This came from April 2009 Harper’s Bazaar which has a spread with their picks of the greatest models of all time (and I have to agree with the list). For what it’s worth, my grandmother was a dead ringer for Lauren Hutton.
Before informing Eileen Ford she would sign with Ford Models if the agency took her little sister Suzy Parker sight unseen, Leigh landed the cover of Bazaar at age 27 in 1944, after telling Diana Vreeland she was 19. Her wistful femininity — and five marriages — made some claim she was the real Holly Golightly.
The quintessential swan was a Queens housewife until she was discovered outside a Manhattan Automat. Described by Avedon as the “last of the great elegant, aristocratic beauties,” she created the perfect fashion storm when she posed with elephants for him at the Cirque d’Hiver in Paris in 1955. The resulting images have long been among the world’s best-loved fashion photographs.
Avedon’s 1954 picture of Harnett wearing a Grès gown at a casino was jet-set long before 007 ever spun a roulette wheel.
The face of the ’40s and ’50s (and Mrs. Irving Penn) called herself “a good clothes hanger.”
The first model to earn more than $100 an hour, Parker was the face of postwar American glamour and inspired Audrey Hepburn’s character in the 1957 film Funny Face. Her bright insouciance was beloved by Avedon, who called her “my most challenging and complicated of muses.”
One of the original gamines, “the Shrimp” (winking for Avedon in 1965) embodied the London youthquake in her photos and free-spirited lifestyle.
Following on the go-go heels of Shrimpton, Twiggy’s doe-eyed charm and leggy, androgynous looks made her the ideal mannequin for the mod looks of the mid-’60s.
Once considered too tall, at more than six feet, to be a model, the German knockout played up her exoticism and Valkyrie proportions by occasionally appearing in nothing but body paint and favoring far-flung locations.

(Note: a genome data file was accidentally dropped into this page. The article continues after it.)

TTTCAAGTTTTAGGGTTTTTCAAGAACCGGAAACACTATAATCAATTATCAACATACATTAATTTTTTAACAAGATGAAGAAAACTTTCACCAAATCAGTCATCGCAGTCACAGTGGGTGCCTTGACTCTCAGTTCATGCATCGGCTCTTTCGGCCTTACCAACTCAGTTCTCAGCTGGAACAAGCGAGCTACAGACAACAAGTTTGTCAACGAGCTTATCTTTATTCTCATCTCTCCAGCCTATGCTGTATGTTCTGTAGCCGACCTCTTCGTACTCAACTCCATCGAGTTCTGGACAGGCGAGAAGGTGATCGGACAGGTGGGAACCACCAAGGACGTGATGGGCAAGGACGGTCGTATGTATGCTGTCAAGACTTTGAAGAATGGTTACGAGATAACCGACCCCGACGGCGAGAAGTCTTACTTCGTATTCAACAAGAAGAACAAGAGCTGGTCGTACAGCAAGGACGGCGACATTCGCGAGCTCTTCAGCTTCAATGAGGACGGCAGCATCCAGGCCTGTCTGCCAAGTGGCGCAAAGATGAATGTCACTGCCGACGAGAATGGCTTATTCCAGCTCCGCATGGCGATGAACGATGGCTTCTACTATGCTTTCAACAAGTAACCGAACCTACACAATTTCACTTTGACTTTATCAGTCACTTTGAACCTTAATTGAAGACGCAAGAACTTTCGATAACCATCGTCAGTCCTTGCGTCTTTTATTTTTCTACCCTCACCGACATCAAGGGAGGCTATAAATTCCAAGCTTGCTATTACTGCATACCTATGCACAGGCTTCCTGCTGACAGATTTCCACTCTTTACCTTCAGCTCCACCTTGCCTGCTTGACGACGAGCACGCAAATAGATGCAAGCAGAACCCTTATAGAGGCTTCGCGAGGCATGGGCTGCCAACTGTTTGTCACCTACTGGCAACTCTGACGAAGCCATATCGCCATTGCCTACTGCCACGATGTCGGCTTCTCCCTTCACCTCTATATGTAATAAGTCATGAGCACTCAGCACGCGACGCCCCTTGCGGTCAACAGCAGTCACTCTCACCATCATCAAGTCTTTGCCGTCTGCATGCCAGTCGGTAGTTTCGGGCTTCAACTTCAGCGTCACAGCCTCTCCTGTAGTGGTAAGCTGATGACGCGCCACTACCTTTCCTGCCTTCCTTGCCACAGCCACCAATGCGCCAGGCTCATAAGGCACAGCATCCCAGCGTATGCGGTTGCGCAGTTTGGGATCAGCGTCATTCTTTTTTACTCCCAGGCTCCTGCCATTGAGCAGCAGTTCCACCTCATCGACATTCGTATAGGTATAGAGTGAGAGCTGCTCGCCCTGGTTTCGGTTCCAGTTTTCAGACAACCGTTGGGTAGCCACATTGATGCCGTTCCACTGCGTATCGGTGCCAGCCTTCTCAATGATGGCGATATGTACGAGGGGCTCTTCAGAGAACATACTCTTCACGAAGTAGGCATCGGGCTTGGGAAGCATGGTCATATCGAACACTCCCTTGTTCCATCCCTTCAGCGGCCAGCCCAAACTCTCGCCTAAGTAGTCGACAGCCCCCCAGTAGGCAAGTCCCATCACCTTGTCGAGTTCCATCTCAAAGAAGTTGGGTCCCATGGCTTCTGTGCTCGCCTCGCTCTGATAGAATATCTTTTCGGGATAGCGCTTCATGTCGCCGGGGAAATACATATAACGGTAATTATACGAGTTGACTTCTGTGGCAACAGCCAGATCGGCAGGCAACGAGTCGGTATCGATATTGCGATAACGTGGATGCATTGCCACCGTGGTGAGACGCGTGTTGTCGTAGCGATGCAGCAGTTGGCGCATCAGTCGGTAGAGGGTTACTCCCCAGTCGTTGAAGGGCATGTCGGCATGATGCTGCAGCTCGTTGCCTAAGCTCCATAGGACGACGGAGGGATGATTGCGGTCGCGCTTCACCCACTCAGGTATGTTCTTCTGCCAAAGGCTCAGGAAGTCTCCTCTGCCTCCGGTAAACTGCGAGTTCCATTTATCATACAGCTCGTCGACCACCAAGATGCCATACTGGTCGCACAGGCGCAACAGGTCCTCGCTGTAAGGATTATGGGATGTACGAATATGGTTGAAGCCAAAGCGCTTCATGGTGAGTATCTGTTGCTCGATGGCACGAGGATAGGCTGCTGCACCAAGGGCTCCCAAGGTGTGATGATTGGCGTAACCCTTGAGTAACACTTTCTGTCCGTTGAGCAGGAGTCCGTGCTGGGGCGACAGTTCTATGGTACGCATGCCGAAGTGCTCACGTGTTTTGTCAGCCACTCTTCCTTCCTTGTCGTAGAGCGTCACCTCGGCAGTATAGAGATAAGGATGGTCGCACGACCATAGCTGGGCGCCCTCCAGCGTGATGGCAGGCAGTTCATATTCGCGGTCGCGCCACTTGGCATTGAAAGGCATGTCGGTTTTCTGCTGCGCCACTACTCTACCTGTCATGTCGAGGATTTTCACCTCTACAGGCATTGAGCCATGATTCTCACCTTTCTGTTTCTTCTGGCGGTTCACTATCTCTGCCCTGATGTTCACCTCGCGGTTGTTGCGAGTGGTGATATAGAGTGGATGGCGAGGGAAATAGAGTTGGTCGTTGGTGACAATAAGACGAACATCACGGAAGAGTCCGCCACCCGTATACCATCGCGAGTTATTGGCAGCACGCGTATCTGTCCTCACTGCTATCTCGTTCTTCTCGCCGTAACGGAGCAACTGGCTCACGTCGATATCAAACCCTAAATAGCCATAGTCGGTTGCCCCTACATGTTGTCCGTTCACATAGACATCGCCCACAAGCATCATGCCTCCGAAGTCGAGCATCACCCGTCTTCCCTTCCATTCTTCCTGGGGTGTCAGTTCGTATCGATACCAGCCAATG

Elsa Schiaparelli’s granddaughter’s golden glow made YSL call her the “girl of the ’70s.”
The first model to sign an exclusive cosmetics contract (with Revlon in ’73), Hutton was an antidote to ’70s excess.
The glossy Texan was fittingly discovered on a beach in Saint-Tropez. She is the mother of four of Mick Jagger’s children.
A favorite of Albert Watson and Francesco Scavullo, Hansen married Keith Richards, with whom she has two daughters, Theodora and Alexandra.
The stunning Somalian transcended color barriers, becoming one of the top models of the ’70s. Now married to David Bowie, she is founder of Iman Cosmetics.
Best known for her swimsuit work, the quintessential California girl was the first to ride in on the wave that also brought Christie Brinkley to fame.
Czech-born Porizkova’s sultry pout, captured here by Scavullo in 1987, was sought after in the early MTV era. A gig in a Cars video led to her marriage to Ric Ocasek.
In contrast to the colorful glitz of the previous decades, the rise of fresh-faced supermodels and stark photography coincided with the clean, pared-down minimalism that became the hallmark of the ’90s.
A closely cropped haircut, encouraged by Peter Lindbergh, catapulted Evangelista from the ranks to supermodel status. Photographed by Patrick Demarchelier, she graced the cover of Liz Tilberis’s first issue of Bazaar in 1992. Together Evangelista, Christy Turlington, and Naomi Campbell were called “the Trinity,” who, Evangelista once said, didn’t “wake up for less than $10,000 a day.”
Lensmen loved Turlington’s squeaky-clean professionalism and Campbell’s saucy swagger.
The long-legged blonde was a Helmut Newton fantasy come to life. She also stared down the lenses of Avedon and Patrick Demarchelier.
Often photographed together, Harlow and Valletta were best friends.
The first of the curvy Brazilians, she rang in Glenda Bailey’s editorship of Bazaar in 2002 and is a reigning supermodel of the decade.
The Canadian’s feline gaze is instantly recognizable, as she has been the face of many top luxury brands.
The 21-year-old Brit is a favorite of photographers for her easy 21st-century beauty.
Photos: Various sources